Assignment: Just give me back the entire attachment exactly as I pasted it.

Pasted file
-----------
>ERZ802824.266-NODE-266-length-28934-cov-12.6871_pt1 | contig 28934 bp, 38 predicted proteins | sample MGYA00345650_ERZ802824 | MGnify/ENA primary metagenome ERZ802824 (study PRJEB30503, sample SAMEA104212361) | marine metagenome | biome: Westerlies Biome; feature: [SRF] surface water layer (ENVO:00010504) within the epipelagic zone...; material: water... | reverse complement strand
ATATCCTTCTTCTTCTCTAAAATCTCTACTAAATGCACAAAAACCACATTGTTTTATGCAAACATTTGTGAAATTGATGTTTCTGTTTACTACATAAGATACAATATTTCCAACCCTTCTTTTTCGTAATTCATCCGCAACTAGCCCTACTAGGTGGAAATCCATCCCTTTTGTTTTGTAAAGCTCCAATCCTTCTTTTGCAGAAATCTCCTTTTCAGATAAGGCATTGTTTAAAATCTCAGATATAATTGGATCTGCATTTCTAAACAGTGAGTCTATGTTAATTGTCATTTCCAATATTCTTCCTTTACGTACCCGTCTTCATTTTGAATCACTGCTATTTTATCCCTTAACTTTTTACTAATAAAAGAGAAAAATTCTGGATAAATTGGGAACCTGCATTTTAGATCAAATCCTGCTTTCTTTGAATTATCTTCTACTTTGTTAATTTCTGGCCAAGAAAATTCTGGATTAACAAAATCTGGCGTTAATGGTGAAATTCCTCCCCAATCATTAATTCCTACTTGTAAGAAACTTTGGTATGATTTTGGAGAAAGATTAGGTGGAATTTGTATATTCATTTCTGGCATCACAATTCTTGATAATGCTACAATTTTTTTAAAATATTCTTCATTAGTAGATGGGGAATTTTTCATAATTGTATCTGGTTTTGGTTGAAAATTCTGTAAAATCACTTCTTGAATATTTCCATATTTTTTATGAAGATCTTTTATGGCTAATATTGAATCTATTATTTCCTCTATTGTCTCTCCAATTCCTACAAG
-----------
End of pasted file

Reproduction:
>ERZ802824.266-NODE-266-length-28934-cov-12.6871_pt1 | contig 28934 bp, 38 predicted proteins | sample MGYA00345650_ERZ802824 | MGnify/ENA primary metagenome ERZ802824 (study PRJEB30503, sample SAMEA104212361) | marine metagenome | biome: Westerlies Biome; feature: [SRF] surface water layer (ENVO:00010504) within the epipelagic zone...; material: water... | reverse complement strand
ATATCCTTCTTCTTCTCTAAAATCTCTACTAAATGCACAAAAACCACATTGTTTTATGCAAACATTTGTGAAATTGATGTTTCTGTTTACTACATAAGATACAATATTTCCAACCCTTCTTTTTCGTAATTCATCCGCAACTAGCCCTACTAGGTGGAAATCCATCCCTTTTGTTTTGTAAAGCTCCAATCCTTCTTTTGCAGAAATCTCCTTTTCAGATAAGGCATTGTTTAAAATCTCAGATATAATTGGATCTGCATTTCTAAACAGTGAGTCTATGTTAATTGTCATTTCCAATATTCTTCCTTTACGTACCCGTCTTCATTTTGAATCACTGCTATTTTATCCCTTAACTTTTTACTAATAAAAGAGAAAAATTCTGGATAAATTGGGAACCTGCATTTTAGATCAAATCCTGCTTTCTTTGAATTATCTTCTACTTTGTTAATTTCTGGCCAAGAAAATTCTGGATTAACAAAATCTGGCGTTAATGGTGAAATTCCTCCCCAATCATTAATTCCTACTTGTAAGAAACTTTGGTATGATTTTGGAGAAAGATTAGGTGGAATTTGTATATTCATTTCTGGCATCACAATTCTTGATAATGCTACAATTTTTTTAAAATATTCTTCATTAGTAGATGGGGAATTTTTCATAATTGTATCTGGTTTTGGTTGAAAATTCTGTAAAATCACTTCTTGAATATTTCCATATTTTTTATGAAGATCTTTTATGGCTAATATTGAATCTATTATTTCCTCTATTGTCTCTCCAATTCCTACAAG